The Miami Marlins are already closing in on Edwin Jackson, and they may be looking at another buy-low target in Ivan Nova, the deposed New York Yankees starter who may be available for trade. The Fish want another starter to help compete with their own homegrown products, and Nova fits the bill as someone who may not cost the team much in terms of trade options.
There is a reason why Nova probably will not cost much, and it has everything to do with his last two seasons in Miami. After three reasonable years with New York, Nova suffered an elbow injury that required Tommy John surgery that had him miss the vast majority of the 2014 season. When he returned midseason in 2015, he was not the same pitcher who was inducing whiffs in his first three years-plus in the big leagues.
Some time in 2013, Nova decided to make a change that led to his best season in the bigs. He earned his best ERA and FIP over the full year, though he only pitched 139 1/3 innings in total during this season, and he did this by switching away from his slider almost entirely and going to his curve as his primary second pitch. In 2013, that curve was earning whiffs on 47 percent of the swings hitters took, and Nova was throwing it for balls about 1.8 times more often than he threw it for called strikes. He had good control and location for the pitch and knew where to place it to get whiffs. It also had some dip away from right-handed hitters along with its downward motion.
In 2015, after Tommy John surgery, the pitch was just a bit lacking. It only got whiffs on 37 percent of swings this time around, and Nova had a harder time placing it in the strike zone. He earned just a 2.3 ratio of balls to called strikes with the curve last season. It also stopped breaking so far away from right handers, which may have helped them avoid its slurvy aspects. The loss in strikes attributable to the curveball was a big reason for the drop in effectiveness last year.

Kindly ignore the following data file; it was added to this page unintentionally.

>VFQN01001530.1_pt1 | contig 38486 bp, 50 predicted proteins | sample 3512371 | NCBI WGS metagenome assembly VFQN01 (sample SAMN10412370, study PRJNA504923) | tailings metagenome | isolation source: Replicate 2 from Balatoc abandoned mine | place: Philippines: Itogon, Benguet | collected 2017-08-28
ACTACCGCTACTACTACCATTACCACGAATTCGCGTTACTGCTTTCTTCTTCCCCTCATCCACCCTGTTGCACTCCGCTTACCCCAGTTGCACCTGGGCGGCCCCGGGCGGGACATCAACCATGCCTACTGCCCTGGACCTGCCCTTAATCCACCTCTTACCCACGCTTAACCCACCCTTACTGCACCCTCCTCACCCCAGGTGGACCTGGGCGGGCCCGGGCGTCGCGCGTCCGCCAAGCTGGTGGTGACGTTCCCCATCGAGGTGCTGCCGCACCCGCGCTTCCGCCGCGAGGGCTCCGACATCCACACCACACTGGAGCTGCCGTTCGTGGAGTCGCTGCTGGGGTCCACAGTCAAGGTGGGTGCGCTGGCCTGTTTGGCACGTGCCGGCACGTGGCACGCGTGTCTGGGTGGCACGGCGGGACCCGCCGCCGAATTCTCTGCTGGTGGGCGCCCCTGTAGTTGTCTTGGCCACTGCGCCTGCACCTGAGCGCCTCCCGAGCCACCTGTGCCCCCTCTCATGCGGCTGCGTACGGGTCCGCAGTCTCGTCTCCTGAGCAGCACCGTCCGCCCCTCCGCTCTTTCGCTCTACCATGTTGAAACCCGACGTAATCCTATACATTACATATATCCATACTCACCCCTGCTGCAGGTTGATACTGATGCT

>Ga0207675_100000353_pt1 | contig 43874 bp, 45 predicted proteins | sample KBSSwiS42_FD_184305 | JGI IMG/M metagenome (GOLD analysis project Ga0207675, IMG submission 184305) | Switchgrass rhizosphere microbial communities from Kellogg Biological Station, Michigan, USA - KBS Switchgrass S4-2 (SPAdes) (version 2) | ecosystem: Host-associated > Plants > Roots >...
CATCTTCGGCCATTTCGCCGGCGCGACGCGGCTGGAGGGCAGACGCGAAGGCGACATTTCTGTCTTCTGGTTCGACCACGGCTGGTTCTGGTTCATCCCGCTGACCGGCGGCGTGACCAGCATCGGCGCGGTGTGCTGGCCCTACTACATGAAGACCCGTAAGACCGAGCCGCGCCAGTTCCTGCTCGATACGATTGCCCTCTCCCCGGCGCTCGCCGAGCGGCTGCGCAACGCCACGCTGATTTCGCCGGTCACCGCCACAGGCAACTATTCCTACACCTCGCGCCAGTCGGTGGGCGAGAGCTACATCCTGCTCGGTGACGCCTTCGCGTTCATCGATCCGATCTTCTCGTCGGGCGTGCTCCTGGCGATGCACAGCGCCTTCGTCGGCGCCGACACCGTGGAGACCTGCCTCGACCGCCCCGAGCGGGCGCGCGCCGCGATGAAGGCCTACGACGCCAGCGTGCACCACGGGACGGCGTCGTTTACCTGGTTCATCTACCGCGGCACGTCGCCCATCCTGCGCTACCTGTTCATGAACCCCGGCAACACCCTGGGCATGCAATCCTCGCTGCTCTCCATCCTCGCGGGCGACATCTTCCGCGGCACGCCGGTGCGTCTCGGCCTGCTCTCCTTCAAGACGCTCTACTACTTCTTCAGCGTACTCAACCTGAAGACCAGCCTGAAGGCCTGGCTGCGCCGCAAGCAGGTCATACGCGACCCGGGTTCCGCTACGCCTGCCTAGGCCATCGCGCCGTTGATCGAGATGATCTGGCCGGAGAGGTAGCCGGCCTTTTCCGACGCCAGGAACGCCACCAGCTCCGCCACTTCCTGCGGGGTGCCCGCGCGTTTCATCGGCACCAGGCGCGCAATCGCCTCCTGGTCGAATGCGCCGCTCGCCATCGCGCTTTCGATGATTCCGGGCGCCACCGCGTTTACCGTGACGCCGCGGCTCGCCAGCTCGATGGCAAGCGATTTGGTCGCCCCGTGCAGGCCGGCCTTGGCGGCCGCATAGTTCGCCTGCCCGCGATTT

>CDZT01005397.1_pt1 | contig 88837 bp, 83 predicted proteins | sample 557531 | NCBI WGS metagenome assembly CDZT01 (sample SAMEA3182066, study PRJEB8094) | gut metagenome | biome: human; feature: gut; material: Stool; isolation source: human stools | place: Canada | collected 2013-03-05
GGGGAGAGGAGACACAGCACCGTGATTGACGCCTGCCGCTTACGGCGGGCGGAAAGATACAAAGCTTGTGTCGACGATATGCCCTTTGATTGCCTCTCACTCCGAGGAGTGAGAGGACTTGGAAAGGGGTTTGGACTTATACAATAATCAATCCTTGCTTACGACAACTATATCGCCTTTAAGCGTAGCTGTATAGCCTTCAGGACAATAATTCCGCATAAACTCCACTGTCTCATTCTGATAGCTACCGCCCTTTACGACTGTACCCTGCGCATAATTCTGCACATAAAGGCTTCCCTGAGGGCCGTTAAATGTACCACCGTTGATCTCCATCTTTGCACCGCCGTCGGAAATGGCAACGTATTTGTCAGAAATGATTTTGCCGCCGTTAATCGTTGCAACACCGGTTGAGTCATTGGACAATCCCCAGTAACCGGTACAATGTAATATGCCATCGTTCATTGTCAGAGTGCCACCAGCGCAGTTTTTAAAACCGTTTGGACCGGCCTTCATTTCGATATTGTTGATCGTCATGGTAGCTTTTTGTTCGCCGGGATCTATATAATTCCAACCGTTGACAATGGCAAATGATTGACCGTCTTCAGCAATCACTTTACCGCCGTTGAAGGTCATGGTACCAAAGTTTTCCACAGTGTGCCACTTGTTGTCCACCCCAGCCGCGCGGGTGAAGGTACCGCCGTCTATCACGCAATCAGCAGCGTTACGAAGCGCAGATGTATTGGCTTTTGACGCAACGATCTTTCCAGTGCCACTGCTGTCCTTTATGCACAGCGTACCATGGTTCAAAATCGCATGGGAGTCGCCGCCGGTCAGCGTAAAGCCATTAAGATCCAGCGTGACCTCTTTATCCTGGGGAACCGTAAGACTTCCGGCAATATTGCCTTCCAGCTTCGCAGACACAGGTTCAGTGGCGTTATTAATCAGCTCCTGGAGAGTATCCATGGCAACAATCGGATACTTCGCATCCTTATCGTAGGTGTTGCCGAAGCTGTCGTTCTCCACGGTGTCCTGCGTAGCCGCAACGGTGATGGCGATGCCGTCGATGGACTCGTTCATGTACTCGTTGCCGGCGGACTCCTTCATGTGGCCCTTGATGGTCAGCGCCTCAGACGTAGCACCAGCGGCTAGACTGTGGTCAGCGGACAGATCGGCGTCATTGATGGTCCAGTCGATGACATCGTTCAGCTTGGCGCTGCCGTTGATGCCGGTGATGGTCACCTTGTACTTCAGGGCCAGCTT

However, interestingly enough, Nova underwent yet another change in his arsenal last year as well. While he threw the curve an expected amount similar to his prior ratio, he also started throwing more sinkers than he did before. In the past, he split his two- and four-seam fastballs fairly evenly in rate used. In 2015, he threw the sinker 2.25 more times as the four-seamer, and it may have been a response to an unusual number of home runs allowed. He gave up a homer rate almost as bad as the one from 2012, and he may have tried to compensate by forcing the sinker and its 65 percent-plus grounder rate. However, the overall ground ball rate he posted last season was at just 49 percent, which is actually lower than his 2013 rate.
Perhaps just as important as the player's skill development is the cost it would take to acquire him. Nova may not cost much in the way of resources from the Marlins, but he would still cost them both money and a player on their roster. This is double the cost that it would take for the Marlins to sign a similarly skilled pitcher from the free agent pool. Nova is not a premium name, and other players around age 29 can be found still in the market. Both Brandon Beachy and Mike Minor, former Braves starters coming off injury-riddled campaigns associated with Tommy John surgery, could be had without the Marlins having to pay up a prospect to get them. Neither would cost a huge sum given their injury history and recent production, which is akin to Nova's 2015 season.
Not only is Nova slated to earn a potential $4.4 million in arbitration this year, but this would also be expected to be his last season of team control for any acquiring team. The Marlins would be trading for only one season of a player with no guarantee of success while other similar players are still available at lower costs. Even if it is unlikely that the Marlins are giving up a real prospect or 2016 contributor, any use of that trade asset depletes the team's stores for future trades.
This is not similar to the case of Edwin Jackson, who would only cost the Marlins the league minimum and a roster spot as long as they opt to provide him one. The Marlins might have to give up something real from their empty farm system or their Major League roster for Nova, and that might be too high a cost for this team.